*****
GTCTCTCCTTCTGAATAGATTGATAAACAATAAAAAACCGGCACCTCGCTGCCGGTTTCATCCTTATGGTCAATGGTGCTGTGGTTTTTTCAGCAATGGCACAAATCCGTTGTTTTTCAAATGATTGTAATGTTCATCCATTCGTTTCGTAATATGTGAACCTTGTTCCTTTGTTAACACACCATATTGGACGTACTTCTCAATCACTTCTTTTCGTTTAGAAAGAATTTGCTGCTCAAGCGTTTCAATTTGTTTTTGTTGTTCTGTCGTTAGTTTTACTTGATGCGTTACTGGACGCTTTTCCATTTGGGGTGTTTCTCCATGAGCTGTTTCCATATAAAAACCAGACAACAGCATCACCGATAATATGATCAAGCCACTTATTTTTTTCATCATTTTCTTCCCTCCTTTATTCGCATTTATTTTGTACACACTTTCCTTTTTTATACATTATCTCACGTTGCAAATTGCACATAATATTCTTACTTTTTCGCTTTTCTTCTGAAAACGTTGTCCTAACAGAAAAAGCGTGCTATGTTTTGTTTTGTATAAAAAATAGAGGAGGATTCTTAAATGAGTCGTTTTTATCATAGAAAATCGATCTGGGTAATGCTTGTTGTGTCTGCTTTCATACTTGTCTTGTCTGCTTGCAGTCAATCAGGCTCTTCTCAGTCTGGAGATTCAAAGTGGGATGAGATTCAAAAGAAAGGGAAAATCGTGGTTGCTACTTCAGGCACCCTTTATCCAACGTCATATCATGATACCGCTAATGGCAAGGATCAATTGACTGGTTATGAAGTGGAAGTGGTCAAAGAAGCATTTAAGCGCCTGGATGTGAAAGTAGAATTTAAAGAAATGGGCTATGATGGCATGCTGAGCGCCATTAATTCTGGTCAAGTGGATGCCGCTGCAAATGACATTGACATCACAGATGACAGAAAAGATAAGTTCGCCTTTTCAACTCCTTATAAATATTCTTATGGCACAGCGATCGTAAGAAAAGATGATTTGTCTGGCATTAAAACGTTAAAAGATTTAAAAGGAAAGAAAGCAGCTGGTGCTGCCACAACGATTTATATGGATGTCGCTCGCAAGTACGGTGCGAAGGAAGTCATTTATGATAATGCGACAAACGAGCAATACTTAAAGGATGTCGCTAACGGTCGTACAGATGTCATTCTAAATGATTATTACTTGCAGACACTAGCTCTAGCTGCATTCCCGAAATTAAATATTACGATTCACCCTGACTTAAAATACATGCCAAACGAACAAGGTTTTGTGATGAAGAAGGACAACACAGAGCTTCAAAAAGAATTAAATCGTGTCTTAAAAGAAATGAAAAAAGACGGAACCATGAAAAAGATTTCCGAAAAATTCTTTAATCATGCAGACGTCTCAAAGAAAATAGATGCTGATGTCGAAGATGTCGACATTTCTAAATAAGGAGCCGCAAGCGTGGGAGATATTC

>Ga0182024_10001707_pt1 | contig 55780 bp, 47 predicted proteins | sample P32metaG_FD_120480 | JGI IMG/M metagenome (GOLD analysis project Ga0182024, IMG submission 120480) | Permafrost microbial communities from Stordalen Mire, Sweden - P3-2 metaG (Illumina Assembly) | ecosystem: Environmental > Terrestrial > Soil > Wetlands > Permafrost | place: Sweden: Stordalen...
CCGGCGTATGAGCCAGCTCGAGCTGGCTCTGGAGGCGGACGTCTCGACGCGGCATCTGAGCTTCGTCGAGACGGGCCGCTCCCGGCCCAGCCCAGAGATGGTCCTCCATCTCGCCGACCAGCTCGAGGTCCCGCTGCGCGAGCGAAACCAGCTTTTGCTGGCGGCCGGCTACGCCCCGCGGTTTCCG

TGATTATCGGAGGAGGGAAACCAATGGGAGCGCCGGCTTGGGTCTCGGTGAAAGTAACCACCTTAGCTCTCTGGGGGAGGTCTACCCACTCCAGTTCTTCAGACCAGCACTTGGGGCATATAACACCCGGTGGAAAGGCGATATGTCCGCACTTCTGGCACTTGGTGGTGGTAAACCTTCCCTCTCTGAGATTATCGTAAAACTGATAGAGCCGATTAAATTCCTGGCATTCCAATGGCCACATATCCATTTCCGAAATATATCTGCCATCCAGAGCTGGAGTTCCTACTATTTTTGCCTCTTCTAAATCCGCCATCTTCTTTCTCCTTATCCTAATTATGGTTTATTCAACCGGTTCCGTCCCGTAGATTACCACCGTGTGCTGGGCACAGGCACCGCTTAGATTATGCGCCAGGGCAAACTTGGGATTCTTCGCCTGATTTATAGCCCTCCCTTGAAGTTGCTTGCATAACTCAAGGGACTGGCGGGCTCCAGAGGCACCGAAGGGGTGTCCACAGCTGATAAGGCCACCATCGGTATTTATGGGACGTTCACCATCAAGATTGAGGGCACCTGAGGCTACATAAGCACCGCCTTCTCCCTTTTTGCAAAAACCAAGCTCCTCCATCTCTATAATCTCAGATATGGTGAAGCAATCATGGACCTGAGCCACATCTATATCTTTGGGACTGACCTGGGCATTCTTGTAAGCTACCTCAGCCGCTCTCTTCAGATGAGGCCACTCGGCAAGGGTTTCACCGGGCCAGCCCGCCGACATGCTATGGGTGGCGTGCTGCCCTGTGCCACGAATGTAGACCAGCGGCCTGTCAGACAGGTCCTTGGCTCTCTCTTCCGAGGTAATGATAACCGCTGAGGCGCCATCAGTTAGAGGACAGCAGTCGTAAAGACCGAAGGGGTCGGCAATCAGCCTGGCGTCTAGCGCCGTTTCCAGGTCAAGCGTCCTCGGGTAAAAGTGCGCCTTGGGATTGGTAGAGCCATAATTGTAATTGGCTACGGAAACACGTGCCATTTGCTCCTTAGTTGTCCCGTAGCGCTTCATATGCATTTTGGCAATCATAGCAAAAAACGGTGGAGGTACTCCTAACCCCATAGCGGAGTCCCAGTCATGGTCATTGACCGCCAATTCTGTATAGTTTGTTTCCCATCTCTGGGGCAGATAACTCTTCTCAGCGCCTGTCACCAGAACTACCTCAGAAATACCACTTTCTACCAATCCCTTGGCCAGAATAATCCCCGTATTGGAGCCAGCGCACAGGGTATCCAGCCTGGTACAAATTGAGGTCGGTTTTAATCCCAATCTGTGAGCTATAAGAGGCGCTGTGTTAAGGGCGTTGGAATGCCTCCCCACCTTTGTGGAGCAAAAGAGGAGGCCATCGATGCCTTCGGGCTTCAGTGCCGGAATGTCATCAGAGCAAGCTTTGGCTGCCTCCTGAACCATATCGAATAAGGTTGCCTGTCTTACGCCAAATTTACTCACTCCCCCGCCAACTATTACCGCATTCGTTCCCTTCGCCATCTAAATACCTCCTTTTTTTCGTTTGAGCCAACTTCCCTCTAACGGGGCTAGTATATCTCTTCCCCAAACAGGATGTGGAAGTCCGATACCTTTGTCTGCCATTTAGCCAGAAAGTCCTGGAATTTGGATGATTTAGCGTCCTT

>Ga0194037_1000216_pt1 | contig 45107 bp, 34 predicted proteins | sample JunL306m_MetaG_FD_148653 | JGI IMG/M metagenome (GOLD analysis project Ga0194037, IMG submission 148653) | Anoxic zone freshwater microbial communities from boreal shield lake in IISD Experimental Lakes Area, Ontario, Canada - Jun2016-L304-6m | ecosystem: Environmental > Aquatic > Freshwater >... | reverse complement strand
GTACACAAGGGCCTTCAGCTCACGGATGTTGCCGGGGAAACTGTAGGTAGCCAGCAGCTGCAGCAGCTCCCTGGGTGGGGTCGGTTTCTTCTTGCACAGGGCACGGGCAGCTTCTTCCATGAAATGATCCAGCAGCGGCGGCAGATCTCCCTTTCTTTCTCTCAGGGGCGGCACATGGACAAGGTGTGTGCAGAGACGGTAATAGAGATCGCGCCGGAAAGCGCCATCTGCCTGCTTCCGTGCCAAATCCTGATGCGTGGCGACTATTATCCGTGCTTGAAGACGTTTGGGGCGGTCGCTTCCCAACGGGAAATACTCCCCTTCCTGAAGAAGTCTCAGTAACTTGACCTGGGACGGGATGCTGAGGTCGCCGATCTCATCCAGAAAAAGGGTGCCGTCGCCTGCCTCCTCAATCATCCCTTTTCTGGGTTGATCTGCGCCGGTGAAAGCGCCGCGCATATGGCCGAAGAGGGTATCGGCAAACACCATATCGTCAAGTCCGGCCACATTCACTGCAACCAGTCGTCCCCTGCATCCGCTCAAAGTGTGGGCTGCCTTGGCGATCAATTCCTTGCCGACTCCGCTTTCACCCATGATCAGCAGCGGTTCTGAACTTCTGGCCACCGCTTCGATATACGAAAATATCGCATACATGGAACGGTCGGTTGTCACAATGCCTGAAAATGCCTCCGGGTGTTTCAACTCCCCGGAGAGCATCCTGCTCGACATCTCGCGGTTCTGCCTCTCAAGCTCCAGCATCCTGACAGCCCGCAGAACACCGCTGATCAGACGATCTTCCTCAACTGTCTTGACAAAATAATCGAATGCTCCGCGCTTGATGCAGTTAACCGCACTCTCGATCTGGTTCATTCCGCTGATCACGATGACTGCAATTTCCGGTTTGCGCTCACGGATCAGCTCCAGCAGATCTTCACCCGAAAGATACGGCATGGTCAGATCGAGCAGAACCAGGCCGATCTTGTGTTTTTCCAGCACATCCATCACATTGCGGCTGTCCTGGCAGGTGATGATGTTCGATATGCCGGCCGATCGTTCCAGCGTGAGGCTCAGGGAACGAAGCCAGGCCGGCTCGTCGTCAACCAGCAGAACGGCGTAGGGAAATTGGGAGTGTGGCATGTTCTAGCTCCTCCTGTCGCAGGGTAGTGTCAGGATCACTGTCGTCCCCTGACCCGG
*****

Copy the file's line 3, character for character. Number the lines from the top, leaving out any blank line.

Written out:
CCGGCGTATGAGCCAGCTCGAGCTGGCTCTGGAGGCGGACGTCTCGACGCGGCATCTGAGCTTCGTCGAGACGGGCCGCTCCCGGCCCAGCCCAGAGATGGTCCTCCATCTCGCCGACCAGCTCGAGGTCCCGCTGCGCGAGCGAAACCAGCTTTTGCTGGCGGCCGGCTACGCCCCGCGGTTTCCG